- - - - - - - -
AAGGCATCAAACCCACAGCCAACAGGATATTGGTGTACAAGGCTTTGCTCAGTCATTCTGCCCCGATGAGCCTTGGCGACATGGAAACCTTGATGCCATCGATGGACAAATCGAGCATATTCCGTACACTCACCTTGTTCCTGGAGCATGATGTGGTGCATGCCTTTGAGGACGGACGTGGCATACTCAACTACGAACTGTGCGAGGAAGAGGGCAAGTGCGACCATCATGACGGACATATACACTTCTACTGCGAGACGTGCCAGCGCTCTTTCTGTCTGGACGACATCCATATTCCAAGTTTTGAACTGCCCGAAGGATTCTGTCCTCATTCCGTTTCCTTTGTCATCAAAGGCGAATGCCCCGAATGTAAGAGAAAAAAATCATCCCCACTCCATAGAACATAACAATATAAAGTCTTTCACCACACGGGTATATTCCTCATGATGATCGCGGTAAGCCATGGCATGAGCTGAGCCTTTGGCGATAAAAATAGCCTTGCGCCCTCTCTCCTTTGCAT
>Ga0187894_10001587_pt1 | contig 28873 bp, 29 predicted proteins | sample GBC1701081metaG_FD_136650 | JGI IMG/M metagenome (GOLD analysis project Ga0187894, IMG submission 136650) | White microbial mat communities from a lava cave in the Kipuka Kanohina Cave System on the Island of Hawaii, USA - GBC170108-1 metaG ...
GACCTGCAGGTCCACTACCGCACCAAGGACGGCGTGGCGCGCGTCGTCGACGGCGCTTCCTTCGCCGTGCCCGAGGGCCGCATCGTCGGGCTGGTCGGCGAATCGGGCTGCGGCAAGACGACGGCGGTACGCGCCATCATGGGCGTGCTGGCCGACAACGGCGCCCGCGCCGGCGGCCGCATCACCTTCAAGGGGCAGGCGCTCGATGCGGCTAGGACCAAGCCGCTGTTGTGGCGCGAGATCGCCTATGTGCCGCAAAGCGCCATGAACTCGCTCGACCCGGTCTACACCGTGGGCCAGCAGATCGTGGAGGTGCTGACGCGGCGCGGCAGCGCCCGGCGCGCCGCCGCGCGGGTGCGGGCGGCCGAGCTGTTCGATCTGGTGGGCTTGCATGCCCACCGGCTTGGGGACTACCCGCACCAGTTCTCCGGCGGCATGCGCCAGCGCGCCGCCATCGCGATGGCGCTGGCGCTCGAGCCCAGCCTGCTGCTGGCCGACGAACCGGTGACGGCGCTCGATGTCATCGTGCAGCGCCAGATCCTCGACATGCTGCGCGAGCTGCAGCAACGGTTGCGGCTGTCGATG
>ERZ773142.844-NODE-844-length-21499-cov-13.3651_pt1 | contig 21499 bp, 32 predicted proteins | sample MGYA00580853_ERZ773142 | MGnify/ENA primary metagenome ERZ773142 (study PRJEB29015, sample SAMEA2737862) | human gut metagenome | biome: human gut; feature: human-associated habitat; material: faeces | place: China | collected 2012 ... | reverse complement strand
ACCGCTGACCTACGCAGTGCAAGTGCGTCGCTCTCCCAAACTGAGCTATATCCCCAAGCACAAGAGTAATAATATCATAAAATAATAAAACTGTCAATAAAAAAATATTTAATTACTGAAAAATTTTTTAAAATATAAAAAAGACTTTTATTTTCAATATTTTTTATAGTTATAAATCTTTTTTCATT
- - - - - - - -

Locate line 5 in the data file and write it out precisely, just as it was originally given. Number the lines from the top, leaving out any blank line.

ACCGCTGACCTACGCAGTGCAAGTGCGTCGCTCTCCCAAACTGAGCTATATCCCCAAGCACAAGAGTAATAATATCATAAAATAATAAAACTGTCAATAAAAAAATATTTAATTACTGAAAAATTTTTTAAAATATAAAAAAGACTTTTATTTTCAATATTTTTTATAGTTATAAATCTTTTTTCATT